Blog, Resource, & Helpline for those battling Percocet addiction

As Painkiller Prescriptions for Veterans Soar, Addiction Treatment Is Put In Place

In recent years, it seems that obtaining a painkiller prescription has become as easy as showing up at the doctor’s office and claiming to be in pain. With 5 to 10 minute visits to the doctor, a patient might receive a new prescription “to see if this one works.” Such has been the case of many veterans who have looked for treatment in the medical centers of the Department of Veterans Affairs.

Take Providence, Rhode Island for example. According to information recently released by the Providence Veterans Affairs Medical Center, painkiller prescriptions to veterans has increased from less than five in 2001 to over twenty-three hundred in 2013, with 2014 following a similar pattern. And the example of the Providence center is just a reflection of what is happening all around the country as prescriptions increase out of proportion of the number of veterans.

These numbers have raised alarm since easily-handed prescriptions can be quickly followed by painkiller addiction. Many veterans who, after returning from service, were treated solely through medication and rarely with counseling and support for different negative physical and psychological conditions have abused drugs or are currently addicted to narcotics.

But addiction in veterans has been addressed with a different approach since the creation of the first Veteran Treatment Court in 2008, with now almost two-hundred courts all around the country. Over ten thousand veterans are currently under trial in one of these courts, with the benefit of avoiding incarceration by accepting addiction treatment instead. All of these veterans with charges related to substance abuse are receiving a new opportunity for recovery that was not so available before.

Painkiller rehab for veterans can either be on an outpatient or inpatient setting. Participating in 12-step programs or a similar support group is usually part of the ruling with variations in length and type according to the specific needs of the veteran.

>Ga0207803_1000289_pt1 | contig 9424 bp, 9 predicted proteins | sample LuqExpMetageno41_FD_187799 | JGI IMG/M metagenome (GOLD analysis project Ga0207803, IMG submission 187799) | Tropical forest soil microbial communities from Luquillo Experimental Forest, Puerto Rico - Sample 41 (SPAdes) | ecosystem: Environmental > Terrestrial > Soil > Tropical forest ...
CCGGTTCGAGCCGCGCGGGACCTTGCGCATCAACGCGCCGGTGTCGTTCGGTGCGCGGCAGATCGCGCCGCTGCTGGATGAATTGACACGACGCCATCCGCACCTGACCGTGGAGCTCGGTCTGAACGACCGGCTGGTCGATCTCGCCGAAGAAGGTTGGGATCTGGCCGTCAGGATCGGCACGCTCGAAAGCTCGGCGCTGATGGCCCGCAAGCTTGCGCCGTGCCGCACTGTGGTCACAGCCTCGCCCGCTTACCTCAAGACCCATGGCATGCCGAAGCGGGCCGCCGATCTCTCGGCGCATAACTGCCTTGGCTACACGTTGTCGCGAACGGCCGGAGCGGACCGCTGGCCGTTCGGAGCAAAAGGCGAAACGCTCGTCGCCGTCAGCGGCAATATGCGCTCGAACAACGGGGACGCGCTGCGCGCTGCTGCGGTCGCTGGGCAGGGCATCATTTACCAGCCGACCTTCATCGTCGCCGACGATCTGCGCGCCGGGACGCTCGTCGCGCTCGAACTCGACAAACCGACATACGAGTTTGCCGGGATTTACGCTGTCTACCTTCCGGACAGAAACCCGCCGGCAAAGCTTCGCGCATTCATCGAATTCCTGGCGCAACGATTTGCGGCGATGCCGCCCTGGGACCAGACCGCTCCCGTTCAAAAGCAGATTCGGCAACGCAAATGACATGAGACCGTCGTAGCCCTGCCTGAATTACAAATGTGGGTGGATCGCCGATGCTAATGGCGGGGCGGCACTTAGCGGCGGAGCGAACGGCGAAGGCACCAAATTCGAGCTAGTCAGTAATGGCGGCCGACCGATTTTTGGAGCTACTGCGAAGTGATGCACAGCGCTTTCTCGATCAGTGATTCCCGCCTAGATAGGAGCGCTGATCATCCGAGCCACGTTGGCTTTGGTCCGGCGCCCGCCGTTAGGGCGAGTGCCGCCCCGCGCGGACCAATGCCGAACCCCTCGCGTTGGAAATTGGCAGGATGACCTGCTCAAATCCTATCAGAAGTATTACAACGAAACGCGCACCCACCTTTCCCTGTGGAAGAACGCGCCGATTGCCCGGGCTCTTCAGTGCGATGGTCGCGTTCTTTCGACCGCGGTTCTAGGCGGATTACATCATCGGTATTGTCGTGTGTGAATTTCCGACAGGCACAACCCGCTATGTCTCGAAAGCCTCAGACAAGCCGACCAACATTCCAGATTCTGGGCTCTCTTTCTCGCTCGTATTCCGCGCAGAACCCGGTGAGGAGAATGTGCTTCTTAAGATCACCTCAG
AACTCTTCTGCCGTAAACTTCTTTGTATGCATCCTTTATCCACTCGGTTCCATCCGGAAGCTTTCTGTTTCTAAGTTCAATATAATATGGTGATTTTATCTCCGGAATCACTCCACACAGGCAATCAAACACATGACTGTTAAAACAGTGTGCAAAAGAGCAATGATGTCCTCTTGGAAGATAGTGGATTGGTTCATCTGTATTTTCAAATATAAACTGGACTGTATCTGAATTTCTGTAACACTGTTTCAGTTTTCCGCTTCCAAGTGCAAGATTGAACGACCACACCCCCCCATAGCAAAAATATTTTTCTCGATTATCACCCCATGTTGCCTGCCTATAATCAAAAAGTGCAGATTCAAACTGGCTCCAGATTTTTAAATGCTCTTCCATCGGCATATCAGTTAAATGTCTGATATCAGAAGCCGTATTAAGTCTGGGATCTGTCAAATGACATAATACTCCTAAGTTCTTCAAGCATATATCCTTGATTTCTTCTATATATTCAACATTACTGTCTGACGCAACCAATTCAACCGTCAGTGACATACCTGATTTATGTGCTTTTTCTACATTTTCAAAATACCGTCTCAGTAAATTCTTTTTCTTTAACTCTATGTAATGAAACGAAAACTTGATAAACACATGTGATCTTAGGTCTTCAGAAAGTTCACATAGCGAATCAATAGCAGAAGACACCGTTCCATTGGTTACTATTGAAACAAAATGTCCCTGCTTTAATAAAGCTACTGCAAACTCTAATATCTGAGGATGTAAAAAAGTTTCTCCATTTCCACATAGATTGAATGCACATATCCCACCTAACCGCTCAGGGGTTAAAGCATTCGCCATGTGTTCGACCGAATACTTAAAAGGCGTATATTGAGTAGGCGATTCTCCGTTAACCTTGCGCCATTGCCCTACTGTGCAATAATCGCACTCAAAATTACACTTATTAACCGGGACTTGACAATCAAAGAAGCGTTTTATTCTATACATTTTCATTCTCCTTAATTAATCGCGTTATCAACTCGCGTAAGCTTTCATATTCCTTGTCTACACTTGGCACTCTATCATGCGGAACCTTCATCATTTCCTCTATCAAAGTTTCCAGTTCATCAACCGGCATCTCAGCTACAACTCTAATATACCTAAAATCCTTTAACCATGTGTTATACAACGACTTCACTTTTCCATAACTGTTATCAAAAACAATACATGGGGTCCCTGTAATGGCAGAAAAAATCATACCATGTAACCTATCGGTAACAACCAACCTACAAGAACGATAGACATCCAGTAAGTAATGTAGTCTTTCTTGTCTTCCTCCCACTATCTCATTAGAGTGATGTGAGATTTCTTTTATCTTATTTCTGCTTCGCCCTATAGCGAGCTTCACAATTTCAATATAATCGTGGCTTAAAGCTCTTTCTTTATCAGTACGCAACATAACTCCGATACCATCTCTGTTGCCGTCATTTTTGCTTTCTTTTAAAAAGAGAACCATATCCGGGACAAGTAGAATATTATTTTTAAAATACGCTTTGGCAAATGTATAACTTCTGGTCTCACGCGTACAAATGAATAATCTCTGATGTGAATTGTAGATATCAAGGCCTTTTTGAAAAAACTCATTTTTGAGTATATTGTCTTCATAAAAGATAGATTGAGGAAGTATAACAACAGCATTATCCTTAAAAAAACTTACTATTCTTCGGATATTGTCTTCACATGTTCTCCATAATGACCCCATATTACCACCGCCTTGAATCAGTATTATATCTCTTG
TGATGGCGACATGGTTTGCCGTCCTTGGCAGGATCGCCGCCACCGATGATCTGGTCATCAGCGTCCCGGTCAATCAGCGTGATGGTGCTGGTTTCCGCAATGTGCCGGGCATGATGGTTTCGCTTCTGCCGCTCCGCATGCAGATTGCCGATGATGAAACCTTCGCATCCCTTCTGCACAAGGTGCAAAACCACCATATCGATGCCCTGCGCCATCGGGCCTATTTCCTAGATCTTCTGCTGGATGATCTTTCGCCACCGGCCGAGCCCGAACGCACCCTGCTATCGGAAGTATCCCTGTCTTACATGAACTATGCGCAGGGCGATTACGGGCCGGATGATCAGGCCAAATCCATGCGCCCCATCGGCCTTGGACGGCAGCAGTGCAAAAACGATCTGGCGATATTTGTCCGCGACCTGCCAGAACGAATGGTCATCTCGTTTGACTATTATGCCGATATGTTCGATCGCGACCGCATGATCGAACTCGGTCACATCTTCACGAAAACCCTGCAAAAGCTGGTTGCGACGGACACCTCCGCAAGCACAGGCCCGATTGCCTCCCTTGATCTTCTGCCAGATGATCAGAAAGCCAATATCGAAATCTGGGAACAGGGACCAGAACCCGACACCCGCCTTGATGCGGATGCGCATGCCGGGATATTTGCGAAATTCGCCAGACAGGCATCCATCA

One of the main concerns related to this increase of painkiller prescriptions for veterans is that this could possibly be avoided by establishing some sort of after-service program designed to help veterans to adapt to everyday life and transition out of the military. For many, such an approach could identify underlying causes of addiction and even prevent further cases of substance abuse and suicides.

The bottom line is that, while actions are being taken to treat those with addiction problems, more can be done to prevent the development of new addicts and regulate the way people receive narcotics from their doctors as their only option of treatment. Health professionals say that people need to be better educated by their physicians to rely less on painkillers and learn to manage pain with healthier alternatives.

Call us today if you need to learn more about addiction treatment and the available programs for you. You can also inquire about the first step to make if someone close to you is suffering from substance abuse. Our toll free helpline is available 24 hours a day and our services are free of charge. Call now and we’ll help you choose from a national network of rehab facilities with a range of specialties to meet your needs.